January 24, 2006

CORRECTED: Court: states can be sued under bankruptcy law

Please read in 9th paragraph, "Chief Justice John Roberts
and Justices Clarence Thomas, Antonin Scalia and Anthony
Kennedy dissented....

A corrected story follows:

WASHINGTON (Reuters) - States can be sued in certain
bankruptcy proceedings, a divided U.S. Supreme Court ruled on
Monday in a case that pitted state powers against those of the
federal government.

By a 5-4 vote, the high court rejected arguments that
states could not be sued because of state sovereign immunity.
The court said Congress, in adopting the bankruptcy law, has
the power to treat states the same way as other creditors.

The decision departed from the series of rulings in recent
years by the court's conservative majority that generally have
expanded the immunity of states from lawsuits while cutting
back on the power of Congress.

The case involved four state-run colleges in Virginia --
Central Virginia Community College, Virginia Military
Institute, New River Community College and Blue Ridge Community

Wallace Bookstores, which operated a chain of college
bookstores, filed for bankruptcy in 2001. The liquidating
supervisor of the bankruptcy estate sued the four colleges in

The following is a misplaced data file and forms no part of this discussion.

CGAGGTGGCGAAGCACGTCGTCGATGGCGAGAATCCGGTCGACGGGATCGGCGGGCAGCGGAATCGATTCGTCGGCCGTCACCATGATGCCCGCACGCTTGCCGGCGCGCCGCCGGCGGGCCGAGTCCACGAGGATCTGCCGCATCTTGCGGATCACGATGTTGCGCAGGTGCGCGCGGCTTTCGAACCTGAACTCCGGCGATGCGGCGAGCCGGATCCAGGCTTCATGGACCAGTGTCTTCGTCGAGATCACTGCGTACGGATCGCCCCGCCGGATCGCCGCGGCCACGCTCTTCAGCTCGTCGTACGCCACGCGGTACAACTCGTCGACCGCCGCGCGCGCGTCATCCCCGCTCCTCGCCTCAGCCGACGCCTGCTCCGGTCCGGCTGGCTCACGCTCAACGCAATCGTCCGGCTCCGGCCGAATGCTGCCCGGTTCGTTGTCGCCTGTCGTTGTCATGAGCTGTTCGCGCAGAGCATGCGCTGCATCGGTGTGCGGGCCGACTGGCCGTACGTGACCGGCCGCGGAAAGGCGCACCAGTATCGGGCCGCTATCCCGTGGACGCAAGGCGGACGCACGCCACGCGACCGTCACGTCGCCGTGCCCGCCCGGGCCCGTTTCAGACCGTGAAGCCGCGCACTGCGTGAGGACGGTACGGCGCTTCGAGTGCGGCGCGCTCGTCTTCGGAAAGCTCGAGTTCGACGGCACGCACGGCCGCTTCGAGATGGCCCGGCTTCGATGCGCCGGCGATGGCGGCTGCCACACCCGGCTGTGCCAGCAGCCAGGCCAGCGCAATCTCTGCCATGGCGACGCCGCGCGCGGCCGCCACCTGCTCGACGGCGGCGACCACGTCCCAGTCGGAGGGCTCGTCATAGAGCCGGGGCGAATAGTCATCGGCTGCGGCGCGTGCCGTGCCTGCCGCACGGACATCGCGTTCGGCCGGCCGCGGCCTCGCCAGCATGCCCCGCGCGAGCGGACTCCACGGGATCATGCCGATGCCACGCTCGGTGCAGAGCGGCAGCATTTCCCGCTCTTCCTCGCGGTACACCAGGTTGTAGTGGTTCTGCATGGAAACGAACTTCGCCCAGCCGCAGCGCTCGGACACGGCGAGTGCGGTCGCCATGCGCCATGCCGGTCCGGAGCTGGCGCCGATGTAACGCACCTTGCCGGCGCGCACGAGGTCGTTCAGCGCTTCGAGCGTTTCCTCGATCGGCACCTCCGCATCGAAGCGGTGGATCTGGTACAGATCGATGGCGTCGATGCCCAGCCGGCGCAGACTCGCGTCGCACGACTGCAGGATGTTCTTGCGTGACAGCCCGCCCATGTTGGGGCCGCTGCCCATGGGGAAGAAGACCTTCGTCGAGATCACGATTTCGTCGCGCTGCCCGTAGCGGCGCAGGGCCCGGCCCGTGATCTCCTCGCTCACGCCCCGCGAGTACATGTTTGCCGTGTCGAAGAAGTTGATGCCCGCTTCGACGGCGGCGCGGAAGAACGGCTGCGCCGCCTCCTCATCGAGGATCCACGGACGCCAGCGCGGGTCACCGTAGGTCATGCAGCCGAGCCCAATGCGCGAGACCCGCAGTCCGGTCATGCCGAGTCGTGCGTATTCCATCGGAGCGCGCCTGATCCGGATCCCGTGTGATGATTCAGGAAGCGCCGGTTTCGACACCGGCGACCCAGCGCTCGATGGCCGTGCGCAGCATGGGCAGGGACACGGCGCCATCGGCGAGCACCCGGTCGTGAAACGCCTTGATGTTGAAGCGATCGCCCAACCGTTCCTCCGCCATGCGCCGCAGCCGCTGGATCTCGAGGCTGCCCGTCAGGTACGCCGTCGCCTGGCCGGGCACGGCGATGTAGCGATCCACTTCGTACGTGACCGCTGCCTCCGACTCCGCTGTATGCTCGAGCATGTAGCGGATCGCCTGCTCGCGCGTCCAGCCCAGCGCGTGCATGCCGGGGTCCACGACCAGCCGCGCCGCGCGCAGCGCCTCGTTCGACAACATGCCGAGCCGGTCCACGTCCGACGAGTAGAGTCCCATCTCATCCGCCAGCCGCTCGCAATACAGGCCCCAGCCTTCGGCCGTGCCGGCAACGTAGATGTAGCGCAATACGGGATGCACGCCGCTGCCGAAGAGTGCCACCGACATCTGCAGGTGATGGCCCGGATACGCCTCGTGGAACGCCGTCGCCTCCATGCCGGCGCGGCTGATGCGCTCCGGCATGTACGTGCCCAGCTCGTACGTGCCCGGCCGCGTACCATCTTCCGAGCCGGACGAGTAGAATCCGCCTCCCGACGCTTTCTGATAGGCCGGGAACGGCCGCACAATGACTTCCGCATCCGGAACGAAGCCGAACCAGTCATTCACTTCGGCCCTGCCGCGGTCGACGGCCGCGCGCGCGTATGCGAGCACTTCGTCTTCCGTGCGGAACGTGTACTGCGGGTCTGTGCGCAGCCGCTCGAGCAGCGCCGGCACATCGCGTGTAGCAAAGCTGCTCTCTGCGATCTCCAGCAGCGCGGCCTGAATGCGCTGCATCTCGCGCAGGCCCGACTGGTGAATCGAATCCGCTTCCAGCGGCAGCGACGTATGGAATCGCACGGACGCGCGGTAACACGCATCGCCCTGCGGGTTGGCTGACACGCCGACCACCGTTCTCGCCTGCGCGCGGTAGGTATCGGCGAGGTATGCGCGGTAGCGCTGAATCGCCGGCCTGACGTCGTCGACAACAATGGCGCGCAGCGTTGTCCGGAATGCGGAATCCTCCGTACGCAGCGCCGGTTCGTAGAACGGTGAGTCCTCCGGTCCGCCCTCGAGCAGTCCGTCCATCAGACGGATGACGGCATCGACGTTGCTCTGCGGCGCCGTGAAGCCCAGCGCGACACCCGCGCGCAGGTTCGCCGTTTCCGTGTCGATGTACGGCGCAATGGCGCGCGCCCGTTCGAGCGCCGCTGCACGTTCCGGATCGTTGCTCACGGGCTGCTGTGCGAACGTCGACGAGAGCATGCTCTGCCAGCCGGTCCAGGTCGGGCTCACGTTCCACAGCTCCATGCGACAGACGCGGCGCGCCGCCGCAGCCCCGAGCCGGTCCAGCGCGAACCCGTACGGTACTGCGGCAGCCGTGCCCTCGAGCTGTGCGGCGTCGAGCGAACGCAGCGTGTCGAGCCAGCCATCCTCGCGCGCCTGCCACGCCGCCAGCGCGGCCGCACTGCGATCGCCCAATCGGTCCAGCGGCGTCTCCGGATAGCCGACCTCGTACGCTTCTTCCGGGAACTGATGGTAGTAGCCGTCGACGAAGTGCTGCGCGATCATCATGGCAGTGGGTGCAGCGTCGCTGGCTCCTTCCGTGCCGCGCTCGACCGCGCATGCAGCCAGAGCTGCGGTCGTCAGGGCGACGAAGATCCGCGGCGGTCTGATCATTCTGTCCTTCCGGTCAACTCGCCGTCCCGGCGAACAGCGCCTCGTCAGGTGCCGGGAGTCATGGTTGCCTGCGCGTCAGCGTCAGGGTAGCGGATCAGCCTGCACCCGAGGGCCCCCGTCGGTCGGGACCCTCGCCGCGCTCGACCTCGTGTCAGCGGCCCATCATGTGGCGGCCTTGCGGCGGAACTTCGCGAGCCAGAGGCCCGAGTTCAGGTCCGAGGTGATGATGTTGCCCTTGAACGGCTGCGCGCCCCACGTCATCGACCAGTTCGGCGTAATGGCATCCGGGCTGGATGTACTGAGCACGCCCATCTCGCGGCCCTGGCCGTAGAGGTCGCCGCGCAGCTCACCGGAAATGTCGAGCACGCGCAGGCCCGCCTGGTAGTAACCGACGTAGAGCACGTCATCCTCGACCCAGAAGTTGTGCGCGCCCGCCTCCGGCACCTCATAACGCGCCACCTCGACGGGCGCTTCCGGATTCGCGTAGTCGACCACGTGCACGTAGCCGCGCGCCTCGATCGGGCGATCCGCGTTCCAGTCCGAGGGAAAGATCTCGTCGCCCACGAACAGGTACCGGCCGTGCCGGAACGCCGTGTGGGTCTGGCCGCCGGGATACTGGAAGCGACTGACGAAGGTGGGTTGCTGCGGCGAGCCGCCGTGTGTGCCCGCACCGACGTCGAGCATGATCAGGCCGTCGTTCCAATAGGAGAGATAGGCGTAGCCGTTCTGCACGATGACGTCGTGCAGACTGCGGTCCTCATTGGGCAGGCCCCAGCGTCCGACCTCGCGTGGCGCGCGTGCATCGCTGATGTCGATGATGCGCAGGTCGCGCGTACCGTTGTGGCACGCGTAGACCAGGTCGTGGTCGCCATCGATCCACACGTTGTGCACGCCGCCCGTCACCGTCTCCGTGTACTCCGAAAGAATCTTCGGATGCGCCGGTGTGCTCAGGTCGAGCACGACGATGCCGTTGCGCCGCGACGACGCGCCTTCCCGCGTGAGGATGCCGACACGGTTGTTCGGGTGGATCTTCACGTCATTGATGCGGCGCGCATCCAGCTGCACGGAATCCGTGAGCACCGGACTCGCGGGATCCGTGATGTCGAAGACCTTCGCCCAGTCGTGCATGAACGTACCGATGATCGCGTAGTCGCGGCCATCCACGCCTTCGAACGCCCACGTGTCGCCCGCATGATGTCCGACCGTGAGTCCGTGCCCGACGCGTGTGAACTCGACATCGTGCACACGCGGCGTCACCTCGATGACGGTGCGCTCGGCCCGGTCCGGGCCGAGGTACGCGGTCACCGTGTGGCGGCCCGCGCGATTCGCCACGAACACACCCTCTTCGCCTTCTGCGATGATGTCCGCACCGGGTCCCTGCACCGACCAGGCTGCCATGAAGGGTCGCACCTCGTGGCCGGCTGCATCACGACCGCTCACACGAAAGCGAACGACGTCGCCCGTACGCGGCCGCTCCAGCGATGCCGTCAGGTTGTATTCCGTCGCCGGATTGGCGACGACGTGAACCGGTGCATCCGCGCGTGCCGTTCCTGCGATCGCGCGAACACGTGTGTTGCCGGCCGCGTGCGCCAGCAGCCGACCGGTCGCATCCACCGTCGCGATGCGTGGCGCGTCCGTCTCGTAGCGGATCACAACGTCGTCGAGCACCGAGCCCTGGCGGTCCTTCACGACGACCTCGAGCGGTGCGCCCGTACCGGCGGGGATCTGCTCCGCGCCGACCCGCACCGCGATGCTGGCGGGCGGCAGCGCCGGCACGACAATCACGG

an attempt to recover money owed to Wallace.

The colleges moved to dismiss on the grounds that state
sovereign immunity barred the lawsuit. But a federal bankruptcy
court, a federal judge and a U.S. appeals court all rejected
the request and said Congress acted within its power in
revoking state immunity in bankruptcy proceedings.

The high court, in an opinion written by Justice John Paul
Stevens, agreed. He was joined by Justices Sandra Day O'Connor,
David Souter, Ruth Bader Ginsburg and Stephen Breyer.

Stevens said the ruling involved proceedings initiated by a
bankruptcy trustee to set aside preferential transfers by the
debtor to state agencies.

Chief Justice John Roberts and Justices Clarence Thomas,
Antonin Scalia and Anthony Kennedy dissented. Thomas wrote that
the majority opinion cannot be justified by the U.S.
Constitution and that it conflicted with the court's precedents
on state sovereign immunity.